Friday, August 5, 2011

Let Us Now Console Ourselves

Rude Rejection: "The author of this book is beyond psychiatric help." (Crash by J. G. Ballard)

Rude Rejection: "This will set publishing back 25 years." (The Deer Park by Norman Mailer)

Rude Rejection: "Do you realize, young woman, that you're the first American writer ever to poke fun at sex." (Gentlemen Prefer Blondes by Anita Loos)

Rude Rejection: "My dear sir, I have read your manuscript. Oh, my dear sir." (Lady Windermere's Fan by Oscar Wilde)

Rude Rejection: "We found the heroine as boring as her husband did." (Journey Back to Love by Mary Higgins Clark)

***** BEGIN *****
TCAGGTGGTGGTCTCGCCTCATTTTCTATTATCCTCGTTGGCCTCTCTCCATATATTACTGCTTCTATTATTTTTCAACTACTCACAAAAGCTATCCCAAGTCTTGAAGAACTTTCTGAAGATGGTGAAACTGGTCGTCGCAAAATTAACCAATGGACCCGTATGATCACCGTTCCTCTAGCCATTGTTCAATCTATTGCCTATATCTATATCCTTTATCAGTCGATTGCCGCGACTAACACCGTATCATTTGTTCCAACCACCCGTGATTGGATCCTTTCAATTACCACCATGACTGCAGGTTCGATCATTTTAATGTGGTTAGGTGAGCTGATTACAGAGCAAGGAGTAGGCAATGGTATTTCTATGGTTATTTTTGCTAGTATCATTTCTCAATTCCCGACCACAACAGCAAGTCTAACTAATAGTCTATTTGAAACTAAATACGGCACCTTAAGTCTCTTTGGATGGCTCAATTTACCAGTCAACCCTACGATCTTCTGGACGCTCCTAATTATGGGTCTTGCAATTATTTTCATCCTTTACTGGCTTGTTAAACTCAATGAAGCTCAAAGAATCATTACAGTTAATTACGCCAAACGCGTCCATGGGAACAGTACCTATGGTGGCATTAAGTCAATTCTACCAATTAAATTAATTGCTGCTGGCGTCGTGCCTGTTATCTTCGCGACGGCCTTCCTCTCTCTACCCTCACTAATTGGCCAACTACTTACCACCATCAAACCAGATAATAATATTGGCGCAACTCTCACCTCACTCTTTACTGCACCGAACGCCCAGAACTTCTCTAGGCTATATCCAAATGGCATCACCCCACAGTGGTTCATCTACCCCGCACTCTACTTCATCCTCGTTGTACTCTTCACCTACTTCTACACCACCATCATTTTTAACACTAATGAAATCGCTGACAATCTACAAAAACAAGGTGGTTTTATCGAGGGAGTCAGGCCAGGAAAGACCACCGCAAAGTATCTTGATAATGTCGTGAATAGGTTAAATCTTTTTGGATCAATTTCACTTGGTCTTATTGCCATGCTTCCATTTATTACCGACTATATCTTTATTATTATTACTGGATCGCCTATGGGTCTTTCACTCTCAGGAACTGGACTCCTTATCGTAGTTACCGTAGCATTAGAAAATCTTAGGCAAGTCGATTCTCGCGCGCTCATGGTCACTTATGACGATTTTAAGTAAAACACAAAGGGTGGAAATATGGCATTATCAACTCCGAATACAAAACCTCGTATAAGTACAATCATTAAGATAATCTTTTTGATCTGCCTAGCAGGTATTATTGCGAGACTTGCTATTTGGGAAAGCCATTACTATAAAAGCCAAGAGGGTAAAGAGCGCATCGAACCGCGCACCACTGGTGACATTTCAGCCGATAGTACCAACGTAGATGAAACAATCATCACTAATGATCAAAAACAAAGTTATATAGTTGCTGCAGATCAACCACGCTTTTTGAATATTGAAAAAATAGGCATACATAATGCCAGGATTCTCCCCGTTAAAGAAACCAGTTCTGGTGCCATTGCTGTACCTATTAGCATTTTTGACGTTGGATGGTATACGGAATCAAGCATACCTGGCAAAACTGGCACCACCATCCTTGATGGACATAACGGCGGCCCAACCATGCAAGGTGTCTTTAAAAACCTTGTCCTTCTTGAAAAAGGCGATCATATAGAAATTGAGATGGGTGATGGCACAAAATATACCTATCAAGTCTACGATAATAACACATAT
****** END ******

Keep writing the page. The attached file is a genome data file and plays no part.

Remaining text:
Rude Rejection: "It would be extremely rotten taste, to say nothing of being horribly cruel, should we want to publish it." (The Torrents of Spring by Ernest Hemingway)

1 comment:

Mister Snuggles said...

One of my favorite comfort stories isn't about rejection at all; it's the sad truth of acceptance. After Shirley Jackson published The Lottery in the New Yorker - the most famous story it ever did publish - her parents sent her this:

"Dad and I did not care at all for your story in The New Yorker. It does seem, dear, that this gloomy kind of story is what all you young people think about these days. Why don't you write something to cheer people up?"

Even success is full of rejection. I guess we all better just enjoy everything, always, or something ridiculous like that.